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17th-century toil and trouble in "The Witch"

A witch in our midst

This supernatural chiller recreates the atmosphere of 17th-century New England, but lacks ambiguity

This supernatural chiller recreates the atmosphere of 17th-century New England, but lacks ambiguity

Nicholas Barber | March 10th 2016

Bret Easton Ellis tweeted recently that “Indie Arthouse Horror is becoming my least favourite new genre”, his examples being “It Follows”, “Goodnight Mommy”, “The Babadook” and “The Witch”. Twitter being Twitter, Ellis doesn’t elaborate, but for most of us, the trend for scary movies that prioritise originality and atmosphere over computer-generated monsters has been something to celebrate. After all, it’s not as if we’re over-run with glum supernatural chillers set in New England in the early 1600s. Whatever you think of “The Witch”, the latest film to have earned Ellis’s disapproval, it’s not the kind of thing you see at the multiplex every day.

What is especially distinctive about “The Witch” is the painstaking way in which its debut writer-director, Robert Eggers, recreates its colonial setting. There is no attempt to make the characters sympathetic to a modern audience, no 21st-century “voice of reason” to challenge their 17th-century superstitions. Somewhere between a particularly bleak period drama and the introductory video in a Massachussetts heritage centre, “The Witch” is shot in muddy browns and greys, and, according to an onscreen caption, much of the characters’ archaic dialogue has been taken directly from 17th-century diaries, letters and court documents concerning witchcraft. Not even Marvel’s “Thor” blockbusters have so many thees and thous. But while the film’s meticulous authenticity lends it an unsettling strangeness, it also raises worrying questions about what exactly Eggers is getting at. 

Subtitled “A New-England Folktale”, “The Witch” focuses on an English family that made the crossing to America just a few years earlier, and has already fallen out with its fellow Puritans. The head of the family is William (Ralph Ineson), a tall, long-haired and bearded dead ringer for Jethro Tull’s Ian Anderson in his 1970s heyday. Having argued with some village elders about the Gospels, William and his wife Kate (Kate Dickie) – no relation to “Hello!” magazine’s favourite royals – are exiled into the wilderness, their belongings piled onto a cart. They choose to build a homestead at the edge of a remote wood, but the eerie choral shrieking on the soundtrack suggests that this is, like so many horror-movie relocations, a very bad idea. Next, the couple’s teenage daughter, Thomasin (beautiful star-to-be Anya Taylor-Joy), is seen playing peekaboo near the house with her baby brother, Samuel. She covers her eyes for a few seconds, and when she uncovers them, Samuel has vanished. The family is mystified, but Eggers shows us a sinister cloaked figure scuttling away into the woods.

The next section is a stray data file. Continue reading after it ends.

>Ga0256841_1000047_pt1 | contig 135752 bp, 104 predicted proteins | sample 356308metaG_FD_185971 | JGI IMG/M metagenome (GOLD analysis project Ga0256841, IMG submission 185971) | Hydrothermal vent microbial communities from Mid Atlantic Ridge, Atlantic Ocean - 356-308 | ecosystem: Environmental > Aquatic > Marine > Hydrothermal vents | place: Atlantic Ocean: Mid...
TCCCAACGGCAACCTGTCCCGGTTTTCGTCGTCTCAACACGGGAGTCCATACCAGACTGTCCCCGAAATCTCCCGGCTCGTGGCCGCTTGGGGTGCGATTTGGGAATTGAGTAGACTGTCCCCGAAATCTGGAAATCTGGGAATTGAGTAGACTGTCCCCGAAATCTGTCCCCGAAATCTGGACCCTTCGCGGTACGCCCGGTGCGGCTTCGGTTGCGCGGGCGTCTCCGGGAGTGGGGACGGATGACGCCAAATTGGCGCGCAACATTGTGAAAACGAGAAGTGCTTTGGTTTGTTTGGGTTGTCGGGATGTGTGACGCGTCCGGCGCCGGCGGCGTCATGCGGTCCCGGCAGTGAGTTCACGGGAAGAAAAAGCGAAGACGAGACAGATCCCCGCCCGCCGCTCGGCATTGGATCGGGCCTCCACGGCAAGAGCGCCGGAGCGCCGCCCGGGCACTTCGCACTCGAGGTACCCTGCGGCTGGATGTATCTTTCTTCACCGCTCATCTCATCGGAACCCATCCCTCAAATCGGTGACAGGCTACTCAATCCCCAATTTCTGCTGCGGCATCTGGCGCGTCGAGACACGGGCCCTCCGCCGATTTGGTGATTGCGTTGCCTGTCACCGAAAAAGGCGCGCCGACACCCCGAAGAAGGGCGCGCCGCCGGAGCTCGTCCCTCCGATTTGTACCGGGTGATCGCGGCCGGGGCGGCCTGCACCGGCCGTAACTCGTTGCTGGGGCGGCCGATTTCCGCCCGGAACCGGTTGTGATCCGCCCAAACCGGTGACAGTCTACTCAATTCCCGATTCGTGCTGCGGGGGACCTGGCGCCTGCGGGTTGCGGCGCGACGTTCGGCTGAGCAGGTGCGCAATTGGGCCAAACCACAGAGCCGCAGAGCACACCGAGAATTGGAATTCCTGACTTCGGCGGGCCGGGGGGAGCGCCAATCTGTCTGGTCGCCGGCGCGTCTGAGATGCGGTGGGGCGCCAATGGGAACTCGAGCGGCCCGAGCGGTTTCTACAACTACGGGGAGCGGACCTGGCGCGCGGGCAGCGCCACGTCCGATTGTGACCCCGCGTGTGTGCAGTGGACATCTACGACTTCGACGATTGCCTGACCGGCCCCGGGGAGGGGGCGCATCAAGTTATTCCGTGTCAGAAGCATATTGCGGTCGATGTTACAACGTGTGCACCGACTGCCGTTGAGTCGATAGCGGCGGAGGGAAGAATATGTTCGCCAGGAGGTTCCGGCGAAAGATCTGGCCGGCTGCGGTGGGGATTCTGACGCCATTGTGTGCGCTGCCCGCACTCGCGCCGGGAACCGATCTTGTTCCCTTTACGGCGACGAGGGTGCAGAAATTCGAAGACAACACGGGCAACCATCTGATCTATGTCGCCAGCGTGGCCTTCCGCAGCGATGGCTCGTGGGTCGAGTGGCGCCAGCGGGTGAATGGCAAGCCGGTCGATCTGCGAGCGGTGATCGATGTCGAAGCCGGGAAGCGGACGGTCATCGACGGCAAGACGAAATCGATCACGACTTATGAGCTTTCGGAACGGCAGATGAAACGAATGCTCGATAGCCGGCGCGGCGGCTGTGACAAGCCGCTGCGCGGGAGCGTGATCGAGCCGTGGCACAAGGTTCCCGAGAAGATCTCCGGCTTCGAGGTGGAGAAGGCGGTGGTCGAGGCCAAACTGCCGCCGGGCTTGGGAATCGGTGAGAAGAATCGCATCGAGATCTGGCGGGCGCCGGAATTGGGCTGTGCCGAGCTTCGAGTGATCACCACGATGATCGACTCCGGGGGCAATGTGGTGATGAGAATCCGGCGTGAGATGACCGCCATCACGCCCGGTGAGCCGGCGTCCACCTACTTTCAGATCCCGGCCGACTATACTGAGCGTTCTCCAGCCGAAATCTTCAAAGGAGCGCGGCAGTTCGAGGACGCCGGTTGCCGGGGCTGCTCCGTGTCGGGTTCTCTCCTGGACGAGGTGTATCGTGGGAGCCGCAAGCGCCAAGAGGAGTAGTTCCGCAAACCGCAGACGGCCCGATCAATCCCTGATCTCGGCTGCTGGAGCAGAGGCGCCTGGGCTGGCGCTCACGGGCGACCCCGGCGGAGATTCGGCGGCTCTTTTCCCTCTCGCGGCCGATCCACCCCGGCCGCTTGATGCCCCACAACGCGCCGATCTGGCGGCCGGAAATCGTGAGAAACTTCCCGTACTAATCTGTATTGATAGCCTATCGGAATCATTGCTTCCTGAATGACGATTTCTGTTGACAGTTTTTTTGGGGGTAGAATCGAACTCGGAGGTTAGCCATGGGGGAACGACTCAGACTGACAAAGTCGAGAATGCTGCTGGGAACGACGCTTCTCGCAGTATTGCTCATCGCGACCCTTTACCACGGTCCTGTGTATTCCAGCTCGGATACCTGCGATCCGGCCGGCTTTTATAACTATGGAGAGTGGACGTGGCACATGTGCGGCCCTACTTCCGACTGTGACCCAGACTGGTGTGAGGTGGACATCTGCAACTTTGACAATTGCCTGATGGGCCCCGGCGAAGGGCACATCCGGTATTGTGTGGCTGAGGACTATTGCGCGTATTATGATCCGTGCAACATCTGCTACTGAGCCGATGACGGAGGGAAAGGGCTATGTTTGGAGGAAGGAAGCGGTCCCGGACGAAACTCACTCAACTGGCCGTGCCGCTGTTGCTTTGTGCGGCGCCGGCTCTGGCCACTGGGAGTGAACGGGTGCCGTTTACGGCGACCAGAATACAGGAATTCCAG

Back at the farm, it isn’t just Samuel’s disappearance that is upsetting William and Kate. With their corn dying and their food supplies dwindling, they begin to ask whether God is punishing them, or whether devilish forces are at work. Maybe the root of their troubles is that Thomasin’s brother Caleb (Harvey Scrimshaw) keeps peeking at her newly developing curves. Maybe it has something to do with the disobedient young twins, Jonas and Mercy (Lucas Dawson and Ellie Grainger), and the games they play with a goat named Black Philip. Or maybe, as commanding as he appears, William just doesn’t have the skills to cut it as a frontiersman.

The snag is that while William and Kate are wrestling with these questions, the viewer knows the answer. Right from that early scene of Samuel’s abduction, Eggers makes it clear that there really is someone – or something – with diabolical powers in the woods, so the squabbles over who has been sinful or dishonest seem irritatingly moot. In its last 15 minutes, “The Witch” has as many gruesome shocks and nightmarish images as any horror film, but the lack of ambiguity saps it of its intrigue and resonance in the meantime.

A bigger problem with Eggers’ the-witch-is-real approach is its conceit that 17th-century New England was plagued by Satanic wickedness. And that conceit implies that the Salem witch trials, which took place a few decades later, were a justifiable response to black magic. Considering how many innocent people were executed in Salem in 1692 and 1693, it’s an implication which is in poor taste, to say the least. 

Perhaps we shouldn’t be offended by a film which exploits a three-centuries-old religious hysteria. But with its austere mood and scrupulous historical accuracy, “The Witch” insists that we take it more seriously than a typical slice of horror hokum. Besides, we’re hardly short of religious hysteria today. Do we really want a film to tell us that Satan is alive and well and ready to steal our souls?

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